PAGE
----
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Babylon 5: Into the Fire – “Main Theme Extended” (Christopher Franke)

January 22, 2010

Here’s another interesting blast from the past: the “Main Theme” from the canceled Sierra game Babylon 5: Into the Fire. This was a space combat flight sim based on the Babylon 5 TV series (which was really good, particularly Season 3). This music was released in two places: one in a bonus CD handed out at trade shows where Into the Fire was being demonstrated and the other from The Best of Babylon 5, a music CD that in my case came through an encyclopedia software of the series. This was way back in 1997 when new episodes were still on the air. Unfortunately, Sierra decided to cancel the series along with a bunch of other games, so the game never saw the light of day. This is, therefore, music for a game that never was. The bright side of this is that some fans modded Freespace 2 (another cool game) with ships from the series to simulate the dramatic space battles of the game. The Babylon Project is available as a free, standalone download.

Babylon 5: Into the Fire – “Main Theme Extended” (Christopher Franke)

The “Main Theme” is a real tour de force. This six-minute piece captures the sense of space and the space battles found in the Babylon 5 series, evoking images of exploding spaceships and giant battle cruisers locked in mortal combat in the night. The soundtrack contains a lot of elements common to the TV series soundtrack, such as the metallic clangs from two steel bars hit together (a really unique sound used in the battles) as well as some crazy guitar riffs and hair-raising synths representing the giant Shadow battlecrabs.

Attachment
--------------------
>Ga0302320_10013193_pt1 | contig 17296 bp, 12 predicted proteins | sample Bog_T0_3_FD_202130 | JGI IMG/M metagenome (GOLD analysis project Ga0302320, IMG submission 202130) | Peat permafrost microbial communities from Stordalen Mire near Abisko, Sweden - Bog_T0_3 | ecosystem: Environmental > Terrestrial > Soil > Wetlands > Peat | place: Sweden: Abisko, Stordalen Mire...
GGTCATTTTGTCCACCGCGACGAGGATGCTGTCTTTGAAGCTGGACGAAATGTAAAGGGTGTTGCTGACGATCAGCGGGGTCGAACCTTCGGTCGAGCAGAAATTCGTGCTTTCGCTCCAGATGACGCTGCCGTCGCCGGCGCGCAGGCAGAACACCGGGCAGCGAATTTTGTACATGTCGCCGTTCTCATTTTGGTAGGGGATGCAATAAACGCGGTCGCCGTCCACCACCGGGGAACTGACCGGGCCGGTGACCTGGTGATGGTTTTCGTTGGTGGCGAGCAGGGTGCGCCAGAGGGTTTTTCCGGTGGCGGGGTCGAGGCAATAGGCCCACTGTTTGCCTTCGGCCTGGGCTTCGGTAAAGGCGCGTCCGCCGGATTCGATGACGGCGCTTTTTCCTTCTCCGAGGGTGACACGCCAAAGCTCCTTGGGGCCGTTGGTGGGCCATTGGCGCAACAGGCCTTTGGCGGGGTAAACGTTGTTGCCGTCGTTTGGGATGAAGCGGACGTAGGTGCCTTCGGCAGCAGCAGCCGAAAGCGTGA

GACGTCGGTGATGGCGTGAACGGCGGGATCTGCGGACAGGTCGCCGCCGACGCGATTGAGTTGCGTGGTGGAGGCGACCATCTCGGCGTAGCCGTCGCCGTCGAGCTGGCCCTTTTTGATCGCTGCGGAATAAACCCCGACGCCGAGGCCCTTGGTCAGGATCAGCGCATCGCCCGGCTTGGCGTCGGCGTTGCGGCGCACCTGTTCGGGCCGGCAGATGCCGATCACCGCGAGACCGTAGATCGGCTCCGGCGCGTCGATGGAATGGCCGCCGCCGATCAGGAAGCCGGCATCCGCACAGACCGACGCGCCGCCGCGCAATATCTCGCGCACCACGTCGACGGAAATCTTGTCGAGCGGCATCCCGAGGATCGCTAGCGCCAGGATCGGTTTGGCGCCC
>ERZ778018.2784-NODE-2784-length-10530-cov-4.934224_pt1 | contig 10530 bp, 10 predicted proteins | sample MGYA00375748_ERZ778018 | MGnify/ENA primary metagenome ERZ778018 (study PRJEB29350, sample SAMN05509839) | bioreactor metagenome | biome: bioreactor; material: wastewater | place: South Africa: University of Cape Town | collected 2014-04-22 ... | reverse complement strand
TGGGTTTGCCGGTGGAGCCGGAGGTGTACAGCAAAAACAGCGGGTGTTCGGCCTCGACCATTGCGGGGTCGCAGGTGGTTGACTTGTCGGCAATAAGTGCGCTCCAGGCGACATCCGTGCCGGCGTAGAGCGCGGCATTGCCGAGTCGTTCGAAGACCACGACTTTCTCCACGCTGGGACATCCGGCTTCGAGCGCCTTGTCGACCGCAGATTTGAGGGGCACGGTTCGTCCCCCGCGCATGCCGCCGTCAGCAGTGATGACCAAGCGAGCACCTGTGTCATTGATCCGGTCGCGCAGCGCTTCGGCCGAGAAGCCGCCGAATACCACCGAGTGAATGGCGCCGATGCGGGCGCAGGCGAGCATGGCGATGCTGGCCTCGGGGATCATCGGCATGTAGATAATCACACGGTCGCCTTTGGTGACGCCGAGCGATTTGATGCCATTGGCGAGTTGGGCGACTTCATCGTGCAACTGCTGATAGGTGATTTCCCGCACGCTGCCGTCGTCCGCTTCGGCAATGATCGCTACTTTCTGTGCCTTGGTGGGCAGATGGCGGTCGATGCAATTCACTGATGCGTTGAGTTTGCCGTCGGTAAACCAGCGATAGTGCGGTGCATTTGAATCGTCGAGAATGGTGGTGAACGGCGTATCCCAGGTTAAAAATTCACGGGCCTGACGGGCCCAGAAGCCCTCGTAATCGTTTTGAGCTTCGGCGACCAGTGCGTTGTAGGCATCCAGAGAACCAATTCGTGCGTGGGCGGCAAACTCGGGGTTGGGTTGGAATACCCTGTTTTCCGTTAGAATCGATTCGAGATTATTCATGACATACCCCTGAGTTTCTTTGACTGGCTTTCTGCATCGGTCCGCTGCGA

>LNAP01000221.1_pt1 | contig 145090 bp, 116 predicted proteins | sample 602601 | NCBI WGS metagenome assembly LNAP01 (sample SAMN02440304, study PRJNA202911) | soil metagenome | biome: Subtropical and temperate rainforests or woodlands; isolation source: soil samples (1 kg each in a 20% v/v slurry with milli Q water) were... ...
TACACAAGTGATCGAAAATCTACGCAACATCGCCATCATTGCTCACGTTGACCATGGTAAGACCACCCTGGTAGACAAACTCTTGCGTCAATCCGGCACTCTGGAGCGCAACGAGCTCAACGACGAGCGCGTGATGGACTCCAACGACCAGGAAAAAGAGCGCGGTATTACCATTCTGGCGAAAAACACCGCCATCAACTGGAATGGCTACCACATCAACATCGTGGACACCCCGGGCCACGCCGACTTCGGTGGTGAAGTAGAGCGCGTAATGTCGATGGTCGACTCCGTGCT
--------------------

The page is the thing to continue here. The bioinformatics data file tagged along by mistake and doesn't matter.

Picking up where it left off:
This track would have accompanied an attract video showing prerendered and gameplay footage of space battles and shots of the space station, the types of things that players would have encountered in the game. As usual, Franke is able to capture the sense of battles bookended by the peaceful calm of space and the civilization that the Babylon 5 space station symbolizes – an unstable peace enforced by the station’s multinational fighter squadrons and security forces represented by the main theme.

Christopher Franke‘s music for the series was pretty unique, with a lot of spacey percussion, synthesizers, and space rock: all the kinds of drama you’d expect from a space opera. The albums can be found here and there, usually used. It’s some pretty cool stuff, and definitely worth checking out.

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